Taking a Bite from the Poisoned Apple

This post was co-authored by Natasha Bahrami, a foreign policy researcher, and Ali Arab, Ph.D., an assistant professor of statistics at Georgetown University.

Last month, a young American woman was blocked from purchasing an Apple product at a local store in Alpharetta, Georgia. After overhearing her speaking Farsi, the second generation Iranian-American was informed that selling the product to her went against the company's policy. Apple's export compliance policy states that direct or indirect sales of Apple goods to any embargoed country are prohibited, apparently categorizing domestic sales to Iranian-Americans as an indirect channel of distribution -- but such policies are essentially unenforceable. Current embargoed countries include Cuba, Iran, North Korea, Sudan and Syria. By such logic, corporations would turn away any consumers who are Cuban-American, Syrian-American -- you get the idea.

Although the Apple store incident could be minimized and considered a misinterpretation of Apple's policy by an individual location or clerk, the incident is just the newest in a series of unfortunate misapplications and misinterpretations of sanctions legislations towards Iranians and Iranian-Americans, many of which have had stronger implications against the inherent freedom of intellectual engagement.

In 2003, Iranian scholars, scientists and writers faced discrimination when the Office of Foreign Assets Control's (OFAC) imposed a ruling of the Berman Amendment that prohibited U.S. publishers from engaging in any publishing activity with an author from a sanctioned country without first applying for a special license. This broad interpretation of sanction legislation directly affected a sensitive demographic; those authors, scientists and activists who were already victims of oppression from their native governments and sought to expand their freedoms under the protection of U.S. policy.

Nobel Prize Laureate Shirin Ebadi, honored for her work on human rights and free speech in Iran, was one of the first writers to be affected. Ebadi criticized the regulations as contrary to the free exchange of ideas claimed to be valued by the U.S., as it hindered her ability to work with a U.S. literary agent on a book proposal. The Institute of Electrical and Electronic Engineers (IEEE) and the American Chemical Society (ACS) were two professional societies affected by the OFAC regulations, reluctantly forced to temporarily revoke membership and deny publication benefits to their Iranian scientists.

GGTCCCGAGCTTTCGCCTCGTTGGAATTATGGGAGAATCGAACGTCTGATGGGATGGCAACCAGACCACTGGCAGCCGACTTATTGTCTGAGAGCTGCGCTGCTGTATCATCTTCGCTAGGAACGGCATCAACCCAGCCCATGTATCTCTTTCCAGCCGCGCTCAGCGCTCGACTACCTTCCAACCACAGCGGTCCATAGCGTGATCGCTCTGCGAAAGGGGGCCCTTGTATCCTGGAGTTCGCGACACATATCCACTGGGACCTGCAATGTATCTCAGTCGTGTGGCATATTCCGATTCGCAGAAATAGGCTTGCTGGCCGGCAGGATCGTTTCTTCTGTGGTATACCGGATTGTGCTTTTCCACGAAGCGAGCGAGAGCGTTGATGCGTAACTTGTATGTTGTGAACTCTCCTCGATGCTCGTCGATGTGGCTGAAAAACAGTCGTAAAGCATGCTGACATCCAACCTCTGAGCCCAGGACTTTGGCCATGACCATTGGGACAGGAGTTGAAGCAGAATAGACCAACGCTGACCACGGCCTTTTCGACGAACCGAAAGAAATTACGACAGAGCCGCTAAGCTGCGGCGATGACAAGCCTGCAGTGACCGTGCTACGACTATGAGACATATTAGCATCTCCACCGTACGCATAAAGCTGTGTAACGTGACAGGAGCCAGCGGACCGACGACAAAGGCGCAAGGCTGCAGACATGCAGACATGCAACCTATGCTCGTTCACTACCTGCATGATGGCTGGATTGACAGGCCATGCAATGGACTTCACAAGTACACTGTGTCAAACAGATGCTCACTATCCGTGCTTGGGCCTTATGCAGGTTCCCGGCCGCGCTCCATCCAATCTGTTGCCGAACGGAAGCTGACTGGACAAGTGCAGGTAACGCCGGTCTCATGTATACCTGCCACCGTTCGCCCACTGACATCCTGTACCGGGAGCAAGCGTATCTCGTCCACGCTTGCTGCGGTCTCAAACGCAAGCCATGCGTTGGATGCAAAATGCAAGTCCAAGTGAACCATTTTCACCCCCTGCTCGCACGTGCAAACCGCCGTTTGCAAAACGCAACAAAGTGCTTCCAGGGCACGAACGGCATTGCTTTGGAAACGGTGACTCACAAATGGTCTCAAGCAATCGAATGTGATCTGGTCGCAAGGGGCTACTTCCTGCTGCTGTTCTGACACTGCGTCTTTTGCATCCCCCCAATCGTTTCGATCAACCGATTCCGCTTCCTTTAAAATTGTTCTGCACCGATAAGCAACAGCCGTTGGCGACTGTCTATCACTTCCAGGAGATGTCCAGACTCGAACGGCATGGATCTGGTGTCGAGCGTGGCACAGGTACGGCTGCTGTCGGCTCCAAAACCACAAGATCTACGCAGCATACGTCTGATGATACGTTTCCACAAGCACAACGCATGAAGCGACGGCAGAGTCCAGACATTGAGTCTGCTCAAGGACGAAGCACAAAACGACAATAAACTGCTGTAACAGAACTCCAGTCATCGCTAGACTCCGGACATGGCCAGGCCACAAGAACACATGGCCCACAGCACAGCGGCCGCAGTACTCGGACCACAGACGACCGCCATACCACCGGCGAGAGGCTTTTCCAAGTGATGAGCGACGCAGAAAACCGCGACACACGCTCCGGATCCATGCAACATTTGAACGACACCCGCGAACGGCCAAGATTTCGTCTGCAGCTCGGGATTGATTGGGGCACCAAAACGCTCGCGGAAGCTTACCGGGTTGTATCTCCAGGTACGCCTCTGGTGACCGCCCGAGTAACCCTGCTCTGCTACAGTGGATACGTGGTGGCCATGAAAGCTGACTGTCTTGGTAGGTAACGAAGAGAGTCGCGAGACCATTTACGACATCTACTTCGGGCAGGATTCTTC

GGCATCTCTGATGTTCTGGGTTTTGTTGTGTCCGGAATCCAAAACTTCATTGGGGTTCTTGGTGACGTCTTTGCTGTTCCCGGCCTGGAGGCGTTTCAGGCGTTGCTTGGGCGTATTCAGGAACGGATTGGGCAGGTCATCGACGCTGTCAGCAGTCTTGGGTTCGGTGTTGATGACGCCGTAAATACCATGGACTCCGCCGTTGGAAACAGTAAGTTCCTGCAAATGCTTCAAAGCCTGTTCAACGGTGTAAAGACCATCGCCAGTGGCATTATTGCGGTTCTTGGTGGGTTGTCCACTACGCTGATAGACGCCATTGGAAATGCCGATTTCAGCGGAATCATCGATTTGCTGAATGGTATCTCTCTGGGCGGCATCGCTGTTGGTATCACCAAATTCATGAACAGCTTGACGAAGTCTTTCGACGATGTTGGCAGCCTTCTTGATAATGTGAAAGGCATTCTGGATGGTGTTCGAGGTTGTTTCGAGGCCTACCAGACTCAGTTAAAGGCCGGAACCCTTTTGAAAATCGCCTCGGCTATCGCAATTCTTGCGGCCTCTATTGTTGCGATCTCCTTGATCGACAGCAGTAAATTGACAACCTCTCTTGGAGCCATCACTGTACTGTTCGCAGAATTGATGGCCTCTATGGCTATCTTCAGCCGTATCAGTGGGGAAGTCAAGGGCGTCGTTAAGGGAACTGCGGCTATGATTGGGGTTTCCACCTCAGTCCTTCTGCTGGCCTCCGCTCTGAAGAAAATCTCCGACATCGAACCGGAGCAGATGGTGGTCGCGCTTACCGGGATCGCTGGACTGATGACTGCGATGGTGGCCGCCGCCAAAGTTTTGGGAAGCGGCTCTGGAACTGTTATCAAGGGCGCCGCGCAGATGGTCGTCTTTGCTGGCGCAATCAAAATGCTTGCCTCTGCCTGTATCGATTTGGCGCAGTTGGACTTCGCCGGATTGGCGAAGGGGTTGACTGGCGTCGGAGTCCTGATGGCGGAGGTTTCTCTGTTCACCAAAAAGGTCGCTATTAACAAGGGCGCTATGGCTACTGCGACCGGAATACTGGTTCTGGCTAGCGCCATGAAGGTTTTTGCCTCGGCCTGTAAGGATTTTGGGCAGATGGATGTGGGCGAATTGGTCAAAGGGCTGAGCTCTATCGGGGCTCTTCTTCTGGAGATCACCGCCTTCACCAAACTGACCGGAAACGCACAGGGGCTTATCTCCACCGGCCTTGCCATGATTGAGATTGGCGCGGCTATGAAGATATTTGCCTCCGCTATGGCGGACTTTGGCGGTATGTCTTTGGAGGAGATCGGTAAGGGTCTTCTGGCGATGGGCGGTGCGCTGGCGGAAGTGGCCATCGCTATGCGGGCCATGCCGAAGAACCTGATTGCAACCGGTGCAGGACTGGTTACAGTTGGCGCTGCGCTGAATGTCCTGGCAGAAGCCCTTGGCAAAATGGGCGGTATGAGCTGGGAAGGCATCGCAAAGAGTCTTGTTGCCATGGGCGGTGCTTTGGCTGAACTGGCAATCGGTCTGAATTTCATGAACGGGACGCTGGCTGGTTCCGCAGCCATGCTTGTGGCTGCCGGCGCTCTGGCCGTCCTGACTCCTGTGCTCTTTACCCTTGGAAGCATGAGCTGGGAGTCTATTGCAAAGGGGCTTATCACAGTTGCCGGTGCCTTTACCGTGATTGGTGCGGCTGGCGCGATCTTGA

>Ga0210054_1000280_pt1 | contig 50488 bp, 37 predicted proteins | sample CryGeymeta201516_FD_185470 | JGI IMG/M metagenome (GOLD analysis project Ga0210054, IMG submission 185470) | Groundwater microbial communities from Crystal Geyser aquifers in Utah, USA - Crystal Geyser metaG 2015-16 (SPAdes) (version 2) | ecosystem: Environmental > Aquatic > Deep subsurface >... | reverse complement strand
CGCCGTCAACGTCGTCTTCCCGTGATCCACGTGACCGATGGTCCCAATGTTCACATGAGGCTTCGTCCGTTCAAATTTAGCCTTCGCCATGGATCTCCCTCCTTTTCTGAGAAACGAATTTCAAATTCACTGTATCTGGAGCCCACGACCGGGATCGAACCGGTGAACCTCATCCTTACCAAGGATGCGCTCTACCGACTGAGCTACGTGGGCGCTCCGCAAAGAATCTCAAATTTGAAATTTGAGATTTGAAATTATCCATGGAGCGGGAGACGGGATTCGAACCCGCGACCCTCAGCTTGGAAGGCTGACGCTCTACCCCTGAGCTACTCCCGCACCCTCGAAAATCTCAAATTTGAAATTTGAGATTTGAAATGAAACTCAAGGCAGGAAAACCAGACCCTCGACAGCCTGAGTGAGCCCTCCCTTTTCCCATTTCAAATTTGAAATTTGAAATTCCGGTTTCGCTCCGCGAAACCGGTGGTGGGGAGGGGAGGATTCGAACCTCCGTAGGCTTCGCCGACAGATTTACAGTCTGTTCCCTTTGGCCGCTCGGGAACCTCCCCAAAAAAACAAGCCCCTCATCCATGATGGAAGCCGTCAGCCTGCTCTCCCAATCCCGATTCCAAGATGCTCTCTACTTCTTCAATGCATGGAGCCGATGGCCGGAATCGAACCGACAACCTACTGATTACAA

The Association of American University Presses and co-plaintiffs filed a suit against OFAC in 2004 arguing that its interpretative ruling of the Berman Amendment was illegal as it violated the First Amendment right to select, process and publish information without restriction. The plaintiffs successfully resolved the lawsuit three years later, only after OFAC revised the regulations and eliminated the need for prior licensing.

Impacts of sanction legislation, however, are not limited to the scope of property and information. With the Iranian economy deteriorating under the ever increasing sanctions, Iranian students studying or having the aspiration to study abroad are shouldering the burden of sanctions as they are often unable to access currency, transfer funds or afford tuition due to spiraling inflation. Despite encouraging statements by Secretary of State Hillary Clinton urging Iranian students to attend American universities, the sanction restrictions that ban transactions between Iranian banks and U.S. financial institutions prohibit students from making direct payments to educational institutions, encouraging black market growth as students are forced to solicit brokers to bypass sanctions laws.

Even the recent initiative taken by the Obama Administration to allow multiple entry visa options for Iranian students has incurred problems from its own policy restrictions. Outside of the financial burden and risk attributed to returning to Iran to reapply for a visa, this new policy limits issuance of multiple entry visas to those in the non-sensitive, non-technical fields of study and research. Considering the ban imposed by the regime forbidding students from taking social science and humanity courses at domestic universities in Iran, this policy restriction creates additional obstacles for student exchange. According to a recent survey, out of a sample of 148 successful student visa applications issued to Iranian students between July and December 2011, only20 percent were issued as multiple entry visas.

While these sanctions are currently preferred to more severe alternatives in dealing with Iran's nuclear program dilemma, these so-called "smart sanctions" are increasingly violating the basic human rights and inherent freedoms of the Iranian people. The sanctions and resulting regulations that restrict the free flow of information and ideas are contradictory to the authors' intended goals of protecting American security. As the promotion of democracy coincides directly with a population's ability to freely access information and facilitate meaningful exchanges, policy makers must be careful that sanction legislation is not so broad or undefined that it becomes self-defeating and prohibits the very freedoms it serves to protect.

A version of this article was published at The Huffington Post.


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